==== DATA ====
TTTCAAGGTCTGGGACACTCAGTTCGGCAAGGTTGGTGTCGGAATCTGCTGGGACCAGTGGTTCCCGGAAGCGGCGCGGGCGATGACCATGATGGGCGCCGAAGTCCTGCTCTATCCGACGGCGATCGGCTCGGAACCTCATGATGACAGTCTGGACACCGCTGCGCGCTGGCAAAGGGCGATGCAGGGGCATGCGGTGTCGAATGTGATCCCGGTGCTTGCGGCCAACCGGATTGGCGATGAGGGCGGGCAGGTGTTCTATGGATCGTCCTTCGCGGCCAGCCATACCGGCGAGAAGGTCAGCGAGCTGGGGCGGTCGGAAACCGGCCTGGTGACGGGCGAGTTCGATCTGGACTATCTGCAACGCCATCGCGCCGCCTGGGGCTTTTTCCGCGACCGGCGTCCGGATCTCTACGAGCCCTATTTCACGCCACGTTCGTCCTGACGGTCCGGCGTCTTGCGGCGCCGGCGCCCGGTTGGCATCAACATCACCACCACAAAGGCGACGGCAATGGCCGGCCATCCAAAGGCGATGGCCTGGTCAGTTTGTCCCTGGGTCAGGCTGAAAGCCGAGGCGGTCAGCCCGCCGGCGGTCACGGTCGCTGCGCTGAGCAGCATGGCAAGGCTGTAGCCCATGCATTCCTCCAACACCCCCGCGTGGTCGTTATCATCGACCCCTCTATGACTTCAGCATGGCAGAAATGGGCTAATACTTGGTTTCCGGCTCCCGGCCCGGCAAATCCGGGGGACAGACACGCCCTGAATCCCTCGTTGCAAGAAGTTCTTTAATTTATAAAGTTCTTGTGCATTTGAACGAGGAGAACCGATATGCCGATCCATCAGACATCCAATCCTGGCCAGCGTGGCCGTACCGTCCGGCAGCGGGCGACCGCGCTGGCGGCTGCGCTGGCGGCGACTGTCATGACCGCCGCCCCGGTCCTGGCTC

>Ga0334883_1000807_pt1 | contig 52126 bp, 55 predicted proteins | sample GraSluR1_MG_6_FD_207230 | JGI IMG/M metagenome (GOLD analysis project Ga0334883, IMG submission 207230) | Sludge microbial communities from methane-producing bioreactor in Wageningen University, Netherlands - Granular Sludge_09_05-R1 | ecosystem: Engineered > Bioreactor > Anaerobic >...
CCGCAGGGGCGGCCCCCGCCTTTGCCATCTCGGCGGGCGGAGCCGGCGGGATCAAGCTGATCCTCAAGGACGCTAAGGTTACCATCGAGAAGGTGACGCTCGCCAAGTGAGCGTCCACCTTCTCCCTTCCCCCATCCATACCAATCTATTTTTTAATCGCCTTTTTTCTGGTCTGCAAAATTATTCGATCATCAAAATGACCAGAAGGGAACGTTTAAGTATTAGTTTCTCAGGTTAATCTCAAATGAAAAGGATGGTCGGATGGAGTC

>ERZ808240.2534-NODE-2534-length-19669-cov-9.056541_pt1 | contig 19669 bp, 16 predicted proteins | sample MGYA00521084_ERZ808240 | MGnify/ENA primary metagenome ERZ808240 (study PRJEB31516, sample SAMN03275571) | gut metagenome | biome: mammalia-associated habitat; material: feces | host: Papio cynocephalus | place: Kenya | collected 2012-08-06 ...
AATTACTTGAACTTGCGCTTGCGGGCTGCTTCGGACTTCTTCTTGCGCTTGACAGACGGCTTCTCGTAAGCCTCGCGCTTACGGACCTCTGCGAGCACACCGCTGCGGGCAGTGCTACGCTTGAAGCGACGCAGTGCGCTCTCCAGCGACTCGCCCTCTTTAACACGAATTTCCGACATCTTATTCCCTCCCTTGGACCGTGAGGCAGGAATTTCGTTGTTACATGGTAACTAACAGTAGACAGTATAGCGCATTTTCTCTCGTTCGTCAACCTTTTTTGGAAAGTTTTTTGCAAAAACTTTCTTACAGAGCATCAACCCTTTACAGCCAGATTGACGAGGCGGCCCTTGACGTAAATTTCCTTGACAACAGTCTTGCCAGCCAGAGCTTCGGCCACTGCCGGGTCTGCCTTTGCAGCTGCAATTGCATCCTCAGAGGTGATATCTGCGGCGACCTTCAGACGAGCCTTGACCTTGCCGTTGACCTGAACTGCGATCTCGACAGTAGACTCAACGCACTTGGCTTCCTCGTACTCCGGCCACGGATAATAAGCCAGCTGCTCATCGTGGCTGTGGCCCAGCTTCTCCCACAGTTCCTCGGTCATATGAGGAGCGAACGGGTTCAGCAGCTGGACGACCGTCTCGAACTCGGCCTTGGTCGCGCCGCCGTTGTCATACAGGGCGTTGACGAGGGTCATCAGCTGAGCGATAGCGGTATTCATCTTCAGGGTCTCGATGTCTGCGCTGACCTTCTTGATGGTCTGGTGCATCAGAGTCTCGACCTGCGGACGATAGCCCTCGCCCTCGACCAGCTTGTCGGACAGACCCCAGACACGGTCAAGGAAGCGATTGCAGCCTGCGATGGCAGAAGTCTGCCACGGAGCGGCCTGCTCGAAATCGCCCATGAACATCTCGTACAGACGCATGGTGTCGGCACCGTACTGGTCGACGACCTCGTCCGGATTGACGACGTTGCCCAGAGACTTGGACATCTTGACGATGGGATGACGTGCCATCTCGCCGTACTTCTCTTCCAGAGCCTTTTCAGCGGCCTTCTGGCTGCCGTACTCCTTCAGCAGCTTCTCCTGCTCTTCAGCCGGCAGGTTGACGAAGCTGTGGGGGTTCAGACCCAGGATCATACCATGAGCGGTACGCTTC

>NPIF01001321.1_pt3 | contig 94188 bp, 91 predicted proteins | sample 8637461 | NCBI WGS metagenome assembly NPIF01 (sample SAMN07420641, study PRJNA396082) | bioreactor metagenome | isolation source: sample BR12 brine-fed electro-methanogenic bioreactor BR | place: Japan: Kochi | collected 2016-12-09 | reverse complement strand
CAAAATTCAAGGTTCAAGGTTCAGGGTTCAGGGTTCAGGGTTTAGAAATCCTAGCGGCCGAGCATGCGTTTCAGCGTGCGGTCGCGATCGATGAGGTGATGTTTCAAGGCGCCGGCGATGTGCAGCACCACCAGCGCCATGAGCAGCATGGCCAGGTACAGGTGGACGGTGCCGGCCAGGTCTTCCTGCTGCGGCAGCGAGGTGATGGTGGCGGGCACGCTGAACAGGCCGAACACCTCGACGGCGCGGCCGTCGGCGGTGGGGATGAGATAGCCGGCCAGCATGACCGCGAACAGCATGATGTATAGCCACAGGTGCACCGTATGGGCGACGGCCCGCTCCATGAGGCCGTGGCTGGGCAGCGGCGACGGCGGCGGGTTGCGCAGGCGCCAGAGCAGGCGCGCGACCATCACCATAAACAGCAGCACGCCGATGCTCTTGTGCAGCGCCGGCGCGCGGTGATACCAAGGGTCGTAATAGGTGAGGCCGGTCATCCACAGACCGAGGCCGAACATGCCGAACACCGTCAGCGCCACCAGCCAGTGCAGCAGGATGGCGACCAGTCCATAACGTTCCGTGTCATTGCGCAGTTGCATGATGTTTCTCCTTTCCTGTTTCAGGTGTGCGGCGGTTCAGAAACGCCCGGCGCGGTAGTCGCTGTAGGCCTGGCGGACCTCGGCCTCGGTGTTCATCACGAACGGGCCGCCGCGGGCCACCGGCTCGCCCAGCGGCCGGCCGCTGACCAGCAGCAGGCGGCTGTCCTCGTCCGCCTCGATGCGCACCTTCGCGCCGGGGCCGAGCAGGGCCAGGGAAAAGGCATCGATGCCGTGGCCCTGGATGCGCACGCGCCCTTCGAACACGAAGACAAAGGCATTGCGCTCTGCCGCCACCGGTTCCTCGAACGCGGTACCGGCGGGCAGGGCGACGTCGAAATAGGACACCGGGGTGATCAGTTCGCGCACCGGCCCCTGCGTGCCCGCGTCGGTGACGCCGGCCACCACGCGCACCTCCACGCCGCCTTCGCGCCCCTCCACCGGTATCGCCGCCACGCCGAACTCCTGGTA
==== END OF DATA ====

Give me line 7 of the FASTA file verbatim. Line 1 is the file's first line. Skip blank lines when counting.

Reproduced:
CAAAATTCAAGGTTCAAGGTTCAGGGTTCAGGGTTCAGGGTTTAGAAATCCTAGCGGCCGAGCATGCGTTTCAGCGTGCGGTCGCGATCGATGAGGTGATGTTTCAAGGCGCCGGCGATGTGCAGCACCACCAGCGCCATGAGCAGCATGGCCAGGTACAGGTGGACGGTGCCGGCCAGGTCTTCCTGCTGCGGCAGCGAGGTGATGGTGGCGGGCACGCTGAACAGGCCGAACACCTCGACGGCGCGGCCGTCGGCGGTGGGGATGAGATAGCCGGCCAGCATGACCGCGAACAGCATGATGTATAGCCACAGGTGCACCGTATGGGCGACGGCCCGCTCCATGAGGCCGTGGCTGGGCAGCGGCGACGGCGGCGGGTTGCGCAGGCGCCAGAGCAGGCGCGCGACCATCACCATAAACAGCAGCACGCCGATGCTCTTGTGCAGCGCCGGCGCGCGGTGATACCAAGGGTCGTAATAGGTGAGGCCGGTCATCCACAGACCGAGGCCGAACATGCCGAACACCGTCAGCGCCACCAGCCAGTGCAGCAGGATGGCGACCAGTCCATAACGTTCCGTGTCATTGCGCAGTTGCATGATGTTTCTCCTTTCCTGTTTCAGGTGTGCGGCGGTTCAGAAACGCCCGGCGCGGTAGTCGCTGTAGGCCTGGCGGACCTCGGCCTCGGTGTTCATCACGAACGGGCCGCCGCGGGCCACCGGCTCGCCCAGCGGCCGGCCGCTGACCAGCAGCAGGCGGCTGTCCTCGTCCGCCTCGATGCGCACCTTCGCGCCGGGGCCGAGCAGGGCCAGGGAAAAGGCATCGATGCCGTGGCCCTGGATGCGCACGCGCCCTTCGAACACGAAGACAAAGGCATTGCGCTCTGCCGCCACCGGTTCCTCGAACGCGGTACCGGCGGGCAGGGCGACGTCGAAATAGGACACCGGGGTGATCAGTTCGCGCACCGGCCCCTGCGTGCCCGCGTCGGTGACGCCGGCCACCACGCGCACCTCCACGCCGCCTTCGCGCCCCTCCACCGGTATCGCCGCCACGCCGAACTCCTGGTA